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20 July 2022

Jim Al-Khalili Q&A: “I wouldn’t swap my home in Southsea for anywhere else”

The physicist and broadcaster on Leeds United, US visa problems, and his soft spot for the millennium.

By New Statesman

Jim Al-Khalili was born in Iraq in 1962. A theoretical physicist and broadcaster, he is a former president of Humanists UK and of the British Science Association.

What’s your earliest memory?

Being on a noisy Iraqi Airways propeller plane when I was two and a half, flying from the UK back to Iraq with my mother and baby brother. We’d spent 18 months with my grandparents in Portsmouth.

Who are your heroes?

My childhood hero would have been any one of the early 1970s Leeds United team, but probably Eddie Gray. My adult heroes are the charismatic American physicists Richard Feynman and Carl Sagan. Or maybe one of the current Leeds team!

What book last changed your thinking?

The neuroscientist Anil Seth’s recent Being You: A New Science of Consciousness.

[See also: Hannah Fry’s Q&A: “Pull handles on push doors make me feel like an idiot”]

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Which political figure do you look up to?

Thomas Jefferson (for his intellect and liberal views, not his dodgy reputation on slavery), Nelson Mandela, Barack Obama.

What would be your Mastermind specialist subject?

The history of quantum physics.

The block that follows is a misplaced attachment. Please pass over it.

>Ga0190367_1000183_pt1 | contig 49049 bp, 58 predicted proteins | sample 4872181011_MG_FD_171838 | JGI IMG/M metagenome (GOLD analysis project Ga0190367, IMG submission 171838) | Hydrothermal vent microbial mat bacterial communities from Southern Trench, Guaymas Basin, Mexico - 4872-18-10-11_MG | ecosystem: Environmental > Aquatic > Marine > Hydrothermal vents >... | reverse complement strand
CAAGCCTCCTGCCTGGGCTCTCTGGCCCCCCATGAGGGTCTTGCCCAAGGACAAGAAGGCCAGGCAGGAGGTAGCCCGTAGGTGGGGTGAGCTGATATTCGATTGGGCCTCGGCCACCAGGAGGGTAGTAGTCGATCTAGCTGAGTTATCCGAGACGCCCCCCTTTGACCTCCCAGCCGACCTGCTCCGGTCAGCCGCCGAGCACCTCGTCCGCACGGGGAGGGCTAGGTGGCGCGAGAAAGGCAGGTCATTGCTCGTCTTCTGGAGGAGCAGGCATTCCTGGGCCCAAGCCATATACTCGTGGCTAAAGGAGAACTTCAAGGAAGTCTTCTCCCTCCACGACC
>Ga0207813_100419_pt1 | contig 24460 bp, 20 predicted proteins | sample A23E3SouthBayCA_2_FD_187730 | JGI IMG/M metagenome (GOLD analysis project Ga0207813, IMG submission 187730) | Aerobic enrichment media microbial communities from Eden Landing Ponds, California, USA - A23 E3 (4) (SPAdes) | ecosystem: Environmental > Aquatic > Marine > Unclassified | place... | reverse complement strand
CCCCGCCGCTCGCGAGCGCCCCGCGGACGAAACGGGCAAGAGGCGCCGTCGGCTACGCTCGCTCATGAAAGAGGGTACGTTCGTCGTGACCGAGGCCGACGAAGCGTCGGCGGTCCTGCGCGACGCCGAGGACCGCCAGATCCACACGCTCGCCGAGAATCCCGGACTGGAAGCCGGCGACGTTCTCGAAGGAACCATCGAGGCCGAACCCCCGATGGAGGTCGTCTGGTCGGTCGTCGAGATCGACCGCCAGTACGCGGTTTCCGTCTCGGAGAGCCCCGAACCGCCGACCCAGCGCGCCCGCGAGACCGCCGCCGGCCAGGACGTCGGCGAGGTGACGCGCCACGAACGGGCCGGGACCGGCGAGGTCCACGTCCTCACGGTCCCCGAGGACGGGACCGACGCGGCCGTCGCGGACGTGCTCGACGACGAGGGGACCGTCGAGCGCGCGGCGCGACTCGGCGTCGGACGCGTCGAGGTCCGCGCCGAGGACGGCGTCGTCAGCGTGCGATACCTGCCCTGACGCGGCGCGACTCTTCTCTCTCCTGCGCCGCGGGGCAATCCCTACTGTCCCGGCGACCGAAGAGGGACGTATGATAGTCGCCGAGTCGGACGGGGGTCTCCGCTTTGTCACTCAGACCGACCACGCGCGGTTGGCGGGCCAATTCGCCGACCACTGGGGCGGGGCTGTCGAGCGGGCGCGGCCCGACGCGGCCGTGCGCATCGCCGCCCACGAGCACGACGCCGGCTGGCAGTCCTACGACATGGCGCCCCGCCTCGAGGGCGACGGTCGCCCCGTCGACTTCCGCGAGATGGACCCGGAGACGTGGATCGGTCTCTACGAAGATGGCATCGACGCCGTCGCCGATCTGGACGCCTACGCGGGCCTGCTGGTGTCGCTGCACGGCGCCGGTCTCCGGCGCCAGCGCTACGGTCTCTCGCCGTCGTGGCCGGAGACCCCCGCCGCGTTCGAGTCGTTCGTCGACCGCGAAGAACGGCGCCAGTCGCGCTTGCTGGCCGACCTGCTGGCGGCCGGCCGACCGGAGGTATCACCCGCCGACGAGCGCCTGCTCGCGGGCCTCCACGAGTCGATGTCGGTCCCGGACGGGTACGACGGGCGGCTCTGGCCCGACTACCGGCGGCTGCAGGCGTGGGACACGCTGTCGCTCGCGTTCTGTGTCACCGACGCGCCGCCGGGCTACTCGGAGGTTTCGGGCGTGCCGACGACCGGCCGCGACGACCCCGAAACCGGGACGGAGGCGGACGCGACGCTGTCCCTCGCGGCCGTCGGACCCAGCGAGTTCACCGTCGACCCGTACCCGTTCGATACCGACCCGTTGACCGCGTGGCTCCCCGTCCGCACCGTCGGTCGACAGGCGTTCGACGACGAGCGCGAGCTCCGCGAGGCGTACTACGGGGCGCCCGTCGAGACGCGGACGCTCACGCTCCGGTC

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In which time and place, other than your own, would you like to live?

I wouldn’t swap my home in Southsea for anywhere else. As for a time, maybe the turn of the millennium when we had hopes of resolving many of the world’s problems. Before 9/11, before the market crash of 2008, before Donald Trump, and when we still had a chance to avert the climate crisis.

What TV show could you not live without?

Sports programmes: football, tennis, Formula 1, athletics.

Who would paint your portrait?

No one. I already have a couple sitting on the floor in my office, facing the wall as I don’t know what to do with them. Portraits of people still alive are a bit silly, especially in the age of a trillion selfies.

What’s your theme tune?

Anything upbeat that you can dance to.

What’s the best piece of advice you’ve ever received?

To follow what my gut instinct tells me is a good opportunity to pursue, not what others think is best for me.

What’s currently bugging you?

Having to go through the lengthy and tortuous process of applying for a US visa for a book tour across the country later this year. My visa waiver (ESTA) was rejected for the first time ever and I have no idea why, other than being born in Iraq despite being British.

[See also: Howardena Pindell Q&A: “A white parent tried to get me expelled from university”]

What single thing would make your life better?

My life is great as it is and I wouldn’t change a single thing – I am in good health, have a wonderful wife, happy and successful children, I enjoy my work and I am financially secure. In fact, I try not to feel too complacent or smug about my life when so many others are struggling far more than I could ever contemplate.

When were you happiest?

In the following order: when both my children were born, my wedding day, my first date with my now wife of nearly 37 years, being elected a fellow of the Royal Society, and Leeds winning the First Division in 1992.

In another life, what job might you have chosen?

A marine biologist or archaeologist.

Are we all doomed?

Not yet. I’m an optimist and refuse to believe that we won’t come to our senses before it’s too late.

“The Joy of Science” by Jim Al-Khalili is published by Princeton University Press. He will speak at Bluedot Festival at Jodrell Bank Observatory, Cheshire, on 24 July

[See also: John McEnroe’s Q&A: “You don’t win every time, no matter how good you are”]

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This article appears in the 20 Jul 2022 issue of the New Statesman, The Broken Party